Andrew Harnik
Sen. J.D. Vance, R-Ohio, speaks as Federal Reserve Chairman Jerome Powell testifies during a Senate Banking Committee hearing on Capitol Hill in Washington, Tuesday, March 7, 2023.

Vance has repeatedly stated his opposition to sending more U.S. financial resources to the Ukraine. He voted against the resolution, even though the Ukraine funding was stripped from the resolution and set aside discussion between now and Nov. 14.

His staff did not respond to a request for an interview with the junior senator.

It's pretty clear that there are enough votes in the Senate and the House — from both Democrats and Republicans — to pass a Ukraine aid package. But Vance will clearly not be among the "yea" votes.

The lone Democrat among the six Tri-State senators, Ohio's Sherrod Brown, voted for the continuing resolution Saturday night.

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"It should have included critical support for Ukraine as they fight against Putin's invasion," the senior senator from Ohio said. "I am calling on Senate leadership and the White House to immediately move to provide support for Ukraine."


Only two of Ohio's 15 members of the U.S. House — House Judiciary Committee Chairman Jim Jordan and Warren Davidson of Troy, whose district dips into Hamilton County — voted no.

Jordan was a given; he has been the House's leading voice for former president Donald Trump, who was telling his followers in Congress they should vote to shut down the government.

Davidson issued a statement on social media shortly after the vote.

"Joe Biden's spending plan continues to bankrupt our country while engineering a massive southern border crisis," Davidson said. "Today we saw the status quo preserved when the House passed a continuing resolution with no reform. My constituents are demanding change and surrendering to these failed policies is not an option."

thomas massie, before the steps of capitol, points with his right hand while holding a cell phone in a blue suit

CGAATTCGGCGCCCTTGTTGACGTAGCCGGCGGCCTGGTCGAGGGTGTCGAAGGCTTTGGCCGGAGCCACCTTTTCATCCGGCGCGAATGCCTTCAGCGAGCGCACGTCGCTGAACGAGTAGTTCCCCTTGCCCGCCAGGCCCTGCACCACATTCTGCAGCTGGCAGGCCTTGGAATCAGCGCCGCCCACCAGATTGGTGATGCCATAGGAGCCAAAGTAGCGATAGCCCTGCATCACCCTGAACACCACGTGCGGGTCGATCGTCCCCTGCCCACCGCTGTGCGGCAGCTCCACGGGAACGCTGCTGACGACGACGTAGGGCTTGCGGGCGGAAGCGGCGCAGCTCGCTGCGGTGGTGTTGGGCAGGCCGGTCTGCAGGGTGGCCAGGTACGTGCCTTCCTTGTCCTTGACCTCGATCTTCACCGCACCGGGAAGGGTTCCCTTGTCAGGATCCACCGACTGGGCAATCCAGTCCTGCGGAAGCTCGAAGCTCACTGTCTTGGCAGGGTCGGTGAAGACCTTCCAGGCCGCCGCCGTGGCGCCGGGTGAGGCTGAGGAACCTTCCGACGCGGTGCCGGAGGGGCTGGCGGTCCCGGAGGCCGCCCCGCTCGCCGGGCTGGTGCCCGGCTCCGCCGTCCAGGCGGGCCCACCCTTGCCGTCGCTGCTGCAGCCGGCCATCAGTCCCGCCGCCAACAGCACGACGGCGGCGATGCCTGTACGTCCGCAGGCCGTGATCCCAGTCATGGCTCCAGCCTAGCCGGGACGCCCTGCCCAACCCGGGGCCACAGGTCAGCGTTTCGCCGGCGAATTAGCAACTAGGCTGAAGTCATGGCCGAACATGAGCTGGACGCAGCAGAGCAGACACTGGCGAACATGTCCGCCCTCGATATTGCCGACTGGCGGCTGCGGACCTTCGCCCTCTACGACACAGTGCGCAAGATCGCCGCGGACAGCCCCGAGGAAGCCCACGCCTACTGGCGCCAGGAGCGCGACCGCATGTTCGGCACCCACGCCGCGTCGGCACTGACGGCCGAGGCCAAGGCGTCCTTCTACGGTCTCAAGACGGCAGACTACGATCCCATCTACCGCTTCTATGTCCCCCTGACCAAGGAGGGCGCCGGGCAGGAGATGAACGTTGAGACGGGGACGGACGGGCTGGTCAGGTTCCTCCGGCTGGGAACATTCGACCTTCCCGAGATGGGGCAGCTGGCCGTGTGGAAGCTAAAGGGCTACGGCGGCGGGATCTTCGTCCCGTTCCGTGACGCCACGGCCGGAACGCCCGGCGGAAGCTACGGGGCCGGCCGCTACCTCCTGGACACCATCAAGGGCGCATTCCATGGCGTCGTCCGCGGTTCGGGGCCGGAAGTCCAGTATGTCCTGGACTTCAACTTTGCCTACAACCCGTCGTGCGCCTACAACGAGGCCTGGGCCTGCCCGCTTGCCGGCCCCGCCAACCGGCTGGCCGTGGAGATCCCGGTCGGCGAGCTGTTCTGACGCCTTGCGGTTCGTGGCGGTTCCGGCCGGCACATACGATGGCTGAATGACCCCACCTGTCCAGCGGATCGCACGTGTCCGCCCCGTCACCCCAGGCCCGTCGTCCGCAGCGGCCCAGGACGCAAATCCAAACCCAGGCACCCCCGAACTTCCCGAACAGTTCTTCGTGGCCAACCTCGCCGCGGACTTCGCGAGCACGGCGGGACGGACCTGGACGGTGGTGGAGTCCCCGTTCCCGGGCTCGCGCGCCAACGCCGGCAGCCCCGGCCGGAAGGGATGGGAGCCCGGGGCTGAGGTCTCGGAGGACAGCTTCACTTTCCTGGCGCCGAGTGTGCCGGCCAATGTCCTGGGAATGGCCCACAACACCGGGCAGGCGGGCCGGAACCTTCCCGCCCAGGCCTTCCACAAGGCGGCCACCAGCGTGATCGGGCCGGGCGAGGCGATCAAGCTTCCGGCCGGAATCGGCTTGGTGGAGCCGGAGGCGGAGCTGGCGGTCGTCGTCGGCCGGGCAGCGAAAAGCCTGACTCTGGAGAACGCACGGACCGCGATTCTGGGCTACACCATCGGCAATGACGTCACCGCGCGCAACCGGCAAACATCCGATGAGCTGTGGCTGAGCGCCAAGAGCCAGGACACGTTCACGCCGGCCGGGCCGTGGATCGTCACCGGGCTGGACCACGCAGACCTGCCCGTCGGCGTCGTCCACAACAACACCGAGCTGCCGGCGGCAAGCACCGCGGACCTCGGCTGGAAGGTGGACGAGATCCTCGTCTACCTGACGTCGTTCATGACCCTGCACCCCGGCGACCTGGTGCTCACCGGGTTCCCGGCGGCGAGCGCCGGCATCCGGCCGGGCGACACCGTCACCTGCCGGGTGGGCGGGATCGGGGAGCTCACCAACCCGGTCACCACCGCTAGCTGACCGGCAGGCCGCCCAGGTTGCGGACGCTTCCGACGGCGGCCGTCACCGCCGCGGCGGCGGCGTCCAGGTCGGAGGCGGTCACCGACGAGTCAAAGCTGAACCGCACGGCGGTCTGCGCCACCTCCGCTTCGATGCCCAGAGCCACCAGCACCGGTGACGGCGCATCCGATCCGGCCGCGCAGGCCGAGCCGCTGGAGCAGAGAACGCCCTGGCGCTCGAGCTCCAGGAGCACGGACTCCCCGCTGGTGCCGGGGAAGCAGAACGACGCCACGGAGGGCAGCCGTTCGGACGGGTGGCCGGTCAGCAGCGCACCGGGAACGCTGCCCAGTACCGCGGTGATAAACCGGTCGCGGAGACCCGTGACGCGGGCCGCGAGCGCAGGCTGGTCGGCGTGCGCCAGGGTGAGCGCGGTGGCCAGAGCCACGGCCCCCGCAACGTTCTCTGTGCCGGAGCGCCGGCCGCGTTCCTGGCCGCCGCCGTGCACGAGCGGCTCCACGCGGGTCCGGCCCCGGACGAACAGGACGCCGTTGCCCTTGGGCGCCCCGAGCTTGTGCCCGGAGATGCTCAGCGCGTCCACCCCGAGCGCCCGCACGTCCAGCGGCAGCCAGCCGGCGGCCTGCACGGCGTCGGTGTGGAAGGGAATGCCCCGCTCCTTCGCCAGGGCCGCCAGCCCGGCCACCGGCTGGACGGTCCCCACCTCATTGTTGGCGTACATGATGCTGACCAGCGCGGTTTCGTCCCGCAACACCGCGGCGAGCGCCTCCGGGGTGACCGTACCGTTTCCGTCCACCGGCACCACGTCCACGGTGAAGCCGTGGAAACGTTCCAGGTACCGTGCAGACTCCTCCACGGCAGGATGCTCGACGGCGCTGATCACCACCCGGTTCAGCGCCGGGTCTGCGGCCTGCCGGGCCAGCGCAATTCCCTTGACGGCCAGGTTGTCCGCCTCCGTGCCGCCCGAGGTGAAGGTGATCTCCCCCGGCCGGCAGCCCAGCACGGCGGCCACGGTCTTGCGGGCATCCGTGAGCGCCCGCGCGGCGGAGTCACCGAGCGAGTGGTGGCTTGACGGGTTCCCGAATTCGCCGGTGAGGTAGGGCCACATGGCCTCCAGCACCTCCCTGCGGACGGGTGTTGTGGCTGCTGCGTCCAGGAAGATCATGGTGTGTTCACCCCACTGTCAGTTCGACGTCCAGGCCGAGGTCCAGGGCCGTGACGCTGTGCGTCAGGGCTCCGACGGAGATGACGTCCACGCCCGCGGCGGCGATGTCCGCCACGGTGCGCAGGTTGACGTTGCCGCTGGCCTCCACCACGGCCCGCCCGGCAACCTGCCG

Susan Walsh
In this March 27, 2020 file photo Rep. Thomas Massie, R-Ky., talks to reporters before leaving Capitol Hill in Washington.

Thomas Massie, Northern Kentucky's Republican congressman, also voted no. He put his explanation on the social media platform X (formerly known as Twitter).

"The conservative option (8% cut) being defeated the day before (ironically by conservatives), the House passed the 45 day, no cuts, no Ukraine bill on Saturday," Massie wrote. "Dems who wanted the senate bill reluctantly voted for house bill, as did 100+ repubs (not I, but I don't fault them)."

Two Southwest Ohio Republicans, Mike Turner of Dayton and Brad Wenstrup of Columbia-Tusculum, voted in favor of the stop-gap measure to avoid a shutdown.

Not surprisingly, freshman Democrat Greg Landsman of Cincinnati, voted in favor of the resolution.

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"Thankfully, we have an agreement to keep the government open for 45 days, averting, for now, a devastating shutdown," Landsman said. "After days of dealing with the chaos of a few on the far, far right, Republicans and Democrats came together to do right by the American people and our economy."

Round two of a possible government shutdown will come before the Thanksgiving turkey arrives.

Howard Wilkinson is in his 50th year of covering politics on the local, state and national levels.